Exercise regenerates our telomeres, the protective protein sheaths at the ends of our chromosomes, likened to the plastic caps on the ends of our shoelaces that keep the laces from unraveling. Because telomeres keep our chromosomes from unraveling as they replicate, protecting our telomeres prevents copying errors in our DNA and extends our span of healthy life. Exercise also extends our span of healthy life because it acts as an anti-inflammatory, reducing the underlying causes of many systemic diseases and delaying the onset of degenerative diseases. The body needs to move for about 30 minutes for the brain to release feel-good endorphins. Three times a week is good enough. Five times a week is great. Little and often applies here, too: Moderate exercise over several days is more effective (and safer) than a big workout once a week.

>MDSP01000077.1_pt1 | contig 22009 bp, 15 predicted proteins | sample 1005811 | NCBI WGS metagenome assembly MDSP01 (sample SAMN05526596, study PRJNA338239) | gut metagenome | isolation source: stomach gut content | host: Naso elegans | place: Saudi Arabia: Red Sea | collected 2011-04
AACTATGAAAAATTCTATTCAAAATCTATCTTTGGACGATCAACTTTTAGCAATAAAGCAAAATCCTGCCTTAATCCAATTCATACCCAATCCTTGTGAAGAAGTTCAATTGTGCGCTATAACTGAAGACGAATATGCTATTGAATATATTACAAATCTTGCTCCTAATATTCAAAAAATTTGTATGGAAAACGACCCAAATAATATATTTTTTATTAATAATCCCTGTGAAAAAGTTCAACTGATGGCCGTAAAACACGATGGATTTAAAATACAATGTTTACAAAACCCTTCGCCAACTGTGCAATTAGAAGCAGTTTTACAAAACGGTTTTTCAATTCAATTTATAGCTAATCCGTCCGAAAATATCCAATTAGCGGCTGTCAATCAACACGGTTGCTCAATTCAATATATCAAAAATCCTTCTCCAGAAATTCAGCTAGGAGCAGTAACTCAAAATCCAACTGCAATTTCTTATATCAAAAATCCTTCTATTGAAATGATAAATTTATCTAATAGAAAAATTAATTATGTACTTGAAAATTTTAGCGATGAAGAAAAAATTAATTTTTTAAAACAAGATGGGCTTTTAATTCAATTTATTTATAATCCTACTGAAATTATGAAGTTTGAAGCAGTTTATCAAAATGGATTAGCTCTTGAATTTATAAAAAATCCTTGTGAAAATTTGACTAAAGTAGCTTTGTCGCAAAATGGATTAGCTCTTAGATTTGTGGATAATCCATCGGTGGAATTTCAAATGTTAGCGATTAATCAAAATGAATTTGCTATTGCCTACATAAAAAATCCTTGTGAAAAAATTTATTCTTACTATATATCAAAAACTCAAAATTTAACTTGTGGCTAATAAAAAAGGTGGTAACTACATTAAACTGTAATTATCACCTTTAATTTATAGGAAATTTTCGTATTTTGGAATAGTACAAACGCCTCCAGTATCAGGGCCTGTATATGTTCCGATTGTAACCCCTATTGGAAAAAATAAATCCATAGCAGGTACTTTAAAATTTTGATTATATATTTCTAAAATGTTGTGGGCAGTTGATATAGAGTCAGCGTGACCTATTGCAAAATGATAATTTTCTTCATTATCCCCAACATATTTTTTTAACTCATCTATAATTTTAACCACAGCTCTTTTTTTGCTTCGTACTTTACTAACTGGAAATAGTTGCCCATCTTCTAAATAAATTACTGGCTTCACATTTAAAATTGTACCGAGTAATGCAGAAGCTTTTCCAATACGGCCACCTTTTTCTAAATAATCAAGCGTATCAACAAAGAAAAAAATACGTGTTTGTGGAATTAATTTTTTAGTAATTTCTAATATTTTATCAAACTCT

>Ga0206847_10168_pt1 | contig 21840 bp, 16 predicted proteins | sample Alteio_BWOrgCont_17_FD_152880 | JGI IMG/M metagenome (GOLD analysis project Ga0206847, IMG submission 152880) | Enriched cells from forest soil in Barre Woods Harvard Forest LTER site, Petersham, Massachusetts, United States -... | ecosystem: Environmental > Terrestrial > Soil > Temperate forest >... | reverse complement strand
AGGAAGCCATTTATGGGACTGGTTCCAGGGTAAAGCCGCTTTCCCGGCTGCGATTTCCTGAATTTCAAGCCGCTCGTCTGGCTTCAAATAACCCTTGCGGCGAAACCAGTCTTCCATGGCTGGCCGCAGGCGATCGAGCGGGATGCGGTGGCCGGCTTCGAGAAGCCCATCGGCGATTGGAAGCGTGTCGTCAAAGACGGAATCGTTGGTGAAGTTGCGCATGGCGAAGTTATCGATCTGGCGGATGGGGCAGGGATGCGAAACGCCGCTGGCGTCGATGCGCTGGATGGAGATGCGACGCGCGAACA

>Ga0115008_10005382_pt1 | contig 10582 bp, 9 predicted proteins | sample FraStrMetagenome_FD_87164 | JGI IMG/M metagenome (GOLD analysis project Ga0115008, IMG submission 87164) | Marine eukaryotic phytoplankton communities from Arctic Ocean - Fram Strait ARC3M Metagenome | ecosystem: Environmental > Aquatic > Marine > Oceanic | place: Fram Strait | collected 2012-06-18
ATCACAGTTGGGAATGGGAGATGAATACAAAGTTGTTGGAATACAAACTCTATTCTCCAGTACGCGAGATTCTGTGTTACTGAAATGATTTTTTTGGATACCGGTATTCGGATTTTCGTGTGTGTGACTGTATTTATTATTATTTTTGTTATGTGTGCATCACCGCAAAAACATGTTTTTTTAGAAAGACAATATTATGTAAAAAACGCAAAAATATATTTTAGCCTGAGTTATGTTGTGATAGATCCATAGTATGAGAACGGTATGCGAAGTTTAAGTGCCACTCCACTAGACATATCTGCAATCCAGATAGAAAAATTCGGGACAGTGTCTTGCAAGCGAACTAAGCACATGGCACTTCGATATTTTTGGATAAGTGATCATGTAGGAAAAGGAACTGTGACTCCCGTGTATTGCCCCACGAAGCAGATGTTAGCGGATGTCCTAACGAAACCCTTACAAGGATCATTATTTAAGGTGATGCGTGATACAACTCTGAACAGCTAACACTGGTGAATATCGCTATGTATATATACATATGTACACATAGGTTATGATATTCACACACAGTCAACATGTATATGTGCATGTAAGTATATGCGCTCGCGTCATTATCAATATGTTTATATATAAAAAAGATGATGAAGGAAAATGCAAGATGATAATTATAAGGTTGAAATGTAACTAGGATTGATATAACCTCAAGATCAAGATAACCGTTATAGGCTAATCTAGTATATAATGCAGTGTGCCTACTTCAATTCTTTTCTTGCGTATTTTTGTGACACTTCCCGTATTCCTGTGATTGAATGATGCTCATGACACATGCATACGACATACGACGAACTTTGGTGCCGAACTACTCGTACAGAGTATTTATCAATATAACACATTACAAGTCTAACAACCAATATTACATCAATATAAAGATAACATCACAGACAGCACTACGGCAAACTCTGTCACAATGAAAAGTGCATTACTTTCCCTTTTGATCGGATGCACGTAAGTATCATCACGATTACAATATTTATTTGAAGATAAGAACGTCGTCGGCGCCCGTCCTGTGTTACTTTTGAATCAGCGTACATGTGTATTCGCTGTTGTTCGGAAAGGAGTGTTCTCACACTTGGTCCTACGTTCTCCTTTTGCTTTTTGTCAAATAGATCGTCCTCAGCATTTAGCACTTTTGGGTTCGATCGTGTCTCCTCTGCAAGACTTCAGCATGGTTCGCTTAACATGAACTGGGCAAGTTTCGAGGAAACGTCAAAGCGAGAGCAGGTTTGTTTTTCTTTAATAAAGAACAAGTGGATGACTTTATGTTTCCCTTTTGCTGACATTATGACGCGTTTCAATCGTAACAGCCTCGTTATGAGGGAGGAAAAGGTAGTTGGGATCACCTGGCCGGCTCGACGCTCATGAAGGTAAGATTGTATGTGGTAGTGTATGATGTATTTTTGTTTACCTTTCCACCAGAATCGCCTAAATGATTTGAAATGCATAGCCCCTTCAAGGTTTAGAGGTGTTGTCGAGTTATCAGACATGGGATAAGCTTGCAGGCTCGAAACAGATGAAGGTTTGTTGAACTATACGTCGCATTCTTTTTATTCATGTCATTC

Activities like running, vigorous walking, bicycling, swimming, and using the stair climber at the gym are bilateral movements (moving the two sides of the body alternately, thus stimulating the two hemispheres of your brain alternately) and have an especially calming effect on your nervous system while nourishing your brain. Exercising with others—dancing, tennis, basketball, and volleyball—activates your social engagement system, creating a sense of safety in the brain and priming its neuroplasticity. Activities like these also engage the dopamine pathway of pleasure and reward in the lower brain that keeps you motivated. Mix it up to keep your exercise routine interesting. Recruit a buddy or join a good gym to expand your options and enhance your motivation.
2. Aim for Deep Sleep